Before the pistons for General Motors Co V-6 engines, reach the US number one automakers Romulus, Michigan plant, they are seasoned international travelers. Powdered aluminum from Tennessee is sent to Pennsylvania and forged at high temperatures for the pistons. After that they are sent to Canada for shaping and polishing. Post this process they are shipped to Mexico for sub assembly and finally the finished distance are loaded onto trucks bound for Romulus to become a part of a GM V6 engine.
Jim Bovenzi, General Motors executive director of global supply chain mentioned that the parts already have their passports. He also mentioned, “We look at North America as a borderless region. We have parts and components coming back and forth across the border all the time.”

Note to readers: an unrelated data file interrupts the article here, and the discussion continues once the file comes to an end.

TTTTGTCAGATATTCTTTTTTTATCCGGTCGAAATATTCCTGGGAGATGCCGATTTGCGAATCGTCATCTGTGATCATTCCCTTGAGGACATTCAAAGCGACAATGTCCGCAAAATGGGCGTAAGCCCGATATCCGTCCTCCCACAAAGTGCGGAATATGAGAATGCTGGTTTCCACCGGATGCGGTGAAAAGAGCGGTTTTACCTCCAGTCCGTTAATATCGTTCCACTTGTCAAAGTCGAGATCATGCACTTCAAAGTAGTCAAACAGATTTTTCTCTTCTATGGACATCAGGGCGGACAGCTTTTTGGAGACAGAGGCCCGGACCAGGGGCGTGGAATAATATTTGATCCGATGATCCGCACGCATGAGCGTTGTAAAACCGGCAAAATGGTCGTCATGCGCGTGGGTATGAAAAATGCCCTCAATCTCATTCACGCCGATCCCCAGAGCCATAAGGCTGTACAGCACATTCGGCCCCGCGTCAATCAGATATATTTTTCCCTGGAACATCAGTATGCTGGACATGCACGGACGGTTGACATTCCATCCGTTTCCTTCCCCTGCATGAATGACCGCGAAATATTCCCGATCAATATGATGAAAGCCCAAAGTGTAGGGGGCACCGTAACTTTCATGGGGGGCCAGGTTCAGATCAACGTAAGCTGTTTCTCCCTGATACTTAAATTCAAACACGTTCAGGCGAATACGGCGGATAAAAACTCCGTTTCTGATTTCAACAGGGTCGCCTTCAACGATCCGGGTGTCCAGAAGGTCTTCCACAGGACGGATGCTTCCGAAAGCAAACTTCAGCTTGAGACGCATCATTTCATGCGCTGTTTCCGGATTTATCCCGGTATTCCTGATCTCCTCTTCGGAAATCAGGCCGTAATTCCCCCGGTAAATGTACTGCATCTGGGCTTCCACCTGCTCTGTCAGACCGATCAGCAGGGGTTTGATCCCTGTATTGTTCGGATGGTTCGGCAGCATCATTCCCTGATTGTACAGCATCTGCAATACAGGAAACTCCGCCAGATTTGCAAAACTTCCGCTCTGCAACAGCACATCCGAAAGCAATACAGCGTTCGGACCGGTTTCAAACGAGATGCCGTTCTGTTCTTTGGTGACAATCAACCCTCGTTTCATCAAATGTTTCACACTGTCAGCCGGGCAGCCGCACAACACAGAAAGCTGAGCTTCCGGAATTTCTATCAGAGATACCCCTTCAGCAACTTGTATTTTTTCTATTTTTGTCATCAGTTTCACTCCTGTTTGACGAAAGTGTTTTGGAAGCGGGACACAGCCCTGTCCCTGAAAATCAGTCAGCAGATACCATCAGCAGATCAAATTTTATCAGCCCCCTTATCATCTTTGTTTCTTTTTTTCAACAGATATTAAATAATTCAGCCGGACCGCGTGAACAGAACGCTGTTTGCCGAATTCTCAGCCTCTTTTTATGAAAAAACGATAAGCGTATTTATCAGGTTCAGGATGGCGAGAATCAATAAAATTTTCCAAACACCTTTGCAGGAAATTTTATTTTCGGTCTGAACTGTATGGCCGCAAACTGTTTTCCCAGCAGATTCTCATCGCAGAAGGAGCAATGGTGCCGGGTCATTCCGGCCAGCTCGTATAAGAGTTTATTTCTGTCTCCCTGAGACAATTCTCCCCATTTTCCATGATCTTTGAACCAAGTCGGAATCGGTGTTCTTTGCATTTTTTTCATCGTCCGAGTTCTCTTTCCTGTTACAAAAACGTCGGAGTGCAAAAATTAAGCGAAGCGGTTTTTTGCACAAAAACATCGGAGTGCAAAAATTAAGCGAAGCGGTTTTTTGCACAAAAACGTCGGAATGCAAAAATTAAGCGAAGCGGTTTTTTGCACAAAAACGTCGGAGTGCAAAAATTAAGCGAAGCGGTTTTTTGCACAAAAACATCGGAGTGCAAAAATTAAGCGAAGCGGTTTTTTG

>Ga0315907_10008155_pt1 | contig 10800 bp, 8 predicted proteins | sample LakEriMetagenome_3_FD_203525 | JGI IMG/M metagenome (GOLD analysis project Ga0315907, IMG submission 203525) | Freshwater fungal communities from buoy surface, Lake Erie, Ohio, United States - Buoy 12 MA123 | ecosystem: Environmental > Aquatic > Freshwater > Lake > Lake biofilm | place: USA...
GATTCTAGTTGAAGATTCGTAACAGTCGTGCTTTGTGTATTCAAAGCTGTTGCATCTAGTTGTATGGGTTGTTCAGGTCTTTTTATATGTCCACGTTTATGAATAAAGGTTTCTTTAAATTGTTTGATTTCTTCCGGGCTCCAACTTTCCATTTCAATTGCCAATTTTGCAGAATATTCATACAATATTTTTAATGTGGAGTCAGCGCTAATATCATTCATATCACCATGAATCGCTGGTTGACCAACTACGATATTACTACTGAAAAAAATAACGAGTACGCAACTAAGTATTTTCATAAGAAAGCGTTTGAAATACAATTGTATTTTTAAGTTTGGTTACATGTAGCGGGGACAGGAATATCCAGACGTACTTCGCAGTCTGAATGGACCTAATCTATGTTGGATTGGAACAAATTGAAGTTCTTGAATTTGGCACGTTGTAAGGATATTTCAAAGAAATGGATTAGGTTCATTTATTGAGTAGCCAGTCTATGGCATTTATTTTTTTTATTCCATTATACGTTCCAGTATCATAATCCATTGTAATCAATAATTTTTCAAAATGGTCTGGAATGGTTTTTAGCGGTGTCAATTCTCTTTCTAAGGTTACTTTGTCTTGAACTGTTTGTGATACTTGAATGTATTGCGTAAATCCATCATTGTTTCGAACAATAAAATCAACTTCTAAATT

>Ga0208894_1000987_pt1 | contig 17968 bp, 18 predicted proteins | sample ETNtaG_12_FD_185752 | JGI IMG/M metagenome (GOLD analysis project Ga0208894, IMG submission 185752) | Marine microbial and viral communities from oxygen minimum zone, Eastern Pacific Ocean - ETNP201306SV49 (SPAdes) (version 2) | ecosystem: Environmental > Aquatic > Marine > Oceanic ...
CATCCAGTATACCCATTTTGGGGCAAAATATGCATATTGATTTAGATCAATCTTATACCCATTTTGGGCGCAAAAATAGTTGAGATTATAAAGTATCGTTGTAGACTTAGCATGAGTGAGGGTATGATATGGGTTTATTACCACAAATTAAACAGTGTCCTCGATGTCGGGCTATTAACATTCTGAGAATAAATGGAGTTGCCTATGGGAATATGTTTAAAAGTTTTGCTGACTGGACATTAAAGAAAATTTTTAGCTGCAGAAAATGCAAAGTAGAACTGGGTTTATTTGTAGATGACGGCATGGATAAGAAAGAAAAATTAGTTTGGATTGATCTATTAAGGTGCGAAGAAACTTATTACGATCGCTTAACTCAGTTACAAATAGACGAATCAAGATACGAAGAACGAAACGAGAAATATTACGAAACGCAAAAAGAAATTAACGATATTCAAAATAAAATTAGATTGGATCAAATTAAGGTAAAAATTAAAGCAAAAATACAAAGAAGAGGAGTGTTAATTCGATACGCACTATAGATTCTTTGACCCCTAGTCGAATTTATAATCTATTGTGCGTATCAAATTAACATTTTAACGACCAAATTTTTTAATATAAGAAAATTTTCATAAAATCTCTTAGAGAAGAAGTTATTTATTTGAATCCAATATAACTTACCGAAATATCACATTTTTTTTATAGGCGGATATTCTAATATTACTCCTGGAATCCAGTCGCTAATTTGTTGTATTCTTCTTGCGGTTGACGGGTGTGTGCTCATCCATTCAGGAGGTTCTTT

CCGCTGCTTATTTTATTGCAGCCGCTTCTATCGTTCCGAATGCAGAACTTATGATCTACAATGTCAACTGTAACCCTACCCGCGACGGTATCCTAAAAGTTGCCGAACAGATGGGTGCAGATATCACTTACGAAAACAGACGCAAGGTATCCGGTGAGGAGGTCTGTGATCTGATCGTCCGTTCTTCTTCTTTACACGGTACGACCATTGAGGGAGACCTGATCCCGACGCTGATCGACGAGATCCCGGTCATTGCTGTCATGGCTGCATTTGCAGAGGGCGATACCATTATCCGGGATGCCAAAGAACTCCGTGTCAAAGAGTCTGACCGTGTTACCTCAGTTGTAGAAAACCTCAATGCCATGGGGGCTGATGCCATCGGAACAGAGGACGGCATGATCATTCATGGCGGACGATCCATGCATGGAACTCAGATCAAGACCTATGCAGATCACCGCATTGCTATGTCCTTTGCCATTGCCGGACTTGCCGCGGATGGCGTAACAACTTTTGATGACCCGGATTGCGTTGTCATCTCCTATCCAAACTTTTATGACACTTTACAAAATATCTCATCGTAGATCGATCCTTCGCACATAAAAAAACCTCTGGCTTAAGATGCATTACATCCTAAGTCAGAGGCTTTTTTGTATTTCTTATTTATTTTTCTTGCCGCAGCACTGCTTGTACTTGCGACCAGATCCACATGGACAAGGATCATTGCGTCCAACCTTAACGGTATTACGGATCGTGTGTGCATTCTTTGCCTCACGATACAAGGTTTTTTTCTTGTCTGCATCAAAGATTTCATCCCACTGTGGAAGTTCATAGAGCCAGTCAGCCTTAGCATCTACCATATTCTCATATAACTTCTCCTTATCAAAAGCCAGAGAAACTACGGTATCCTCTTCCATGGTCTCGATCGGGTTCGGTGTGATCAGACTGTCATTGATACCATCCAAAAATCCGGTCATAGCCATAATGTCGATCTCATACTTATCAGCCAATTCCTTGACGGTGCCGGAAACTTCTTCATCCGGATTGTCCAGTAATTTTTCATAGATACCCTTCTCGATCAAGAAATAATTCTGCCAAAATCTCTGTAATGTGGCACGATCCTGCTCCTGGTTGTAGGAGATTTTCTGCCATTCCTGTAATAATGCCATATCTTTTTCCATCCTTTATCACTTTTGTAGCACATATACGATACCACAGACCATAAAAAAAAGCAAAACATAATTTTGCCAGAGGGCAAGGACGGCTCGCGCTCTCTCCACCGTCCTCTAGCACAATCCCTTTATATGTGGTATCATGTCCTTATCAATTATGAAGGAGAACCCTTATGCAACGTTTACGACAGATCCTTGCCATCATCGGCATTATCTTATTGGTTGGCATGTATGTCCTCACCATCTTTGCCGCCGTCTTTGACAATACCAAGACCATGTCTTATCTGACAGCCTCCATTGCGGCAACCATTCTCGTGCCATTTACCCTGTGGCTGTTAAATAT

This engine is simply an example of how rivals such as General Motors, Ford motor company and Fiat Chrysler automobiles have been using the NAFTA to reduce cost, boost returns from the region that represents the bulk of their global profits.
Donald Trump, the US President is now seeking to replace NAFTA with the United States Mexico Canada Agreement (USMCA). If NAFTA is pulled out of the United States, automakers would be forced to pay heavy tariffs under the WTO rules. Ford, Fiat Chrysler, Japan’s Toyota motor corporation, Nissan motor corporation have all built up similar international supply chains to support their North American assembly operations.
The democrats who are in favor of more labour and environmental protections are trying to make progress towards passing the USMCA in 2019. In case if the USMCA is not passed in 2019 there is a greater risk of it been postponed to 2020 ahead of the next presidential election. In case the USMCA is postponed till 2020 there is a huge probability of another extended period because of the uncertainty of the bill to pass.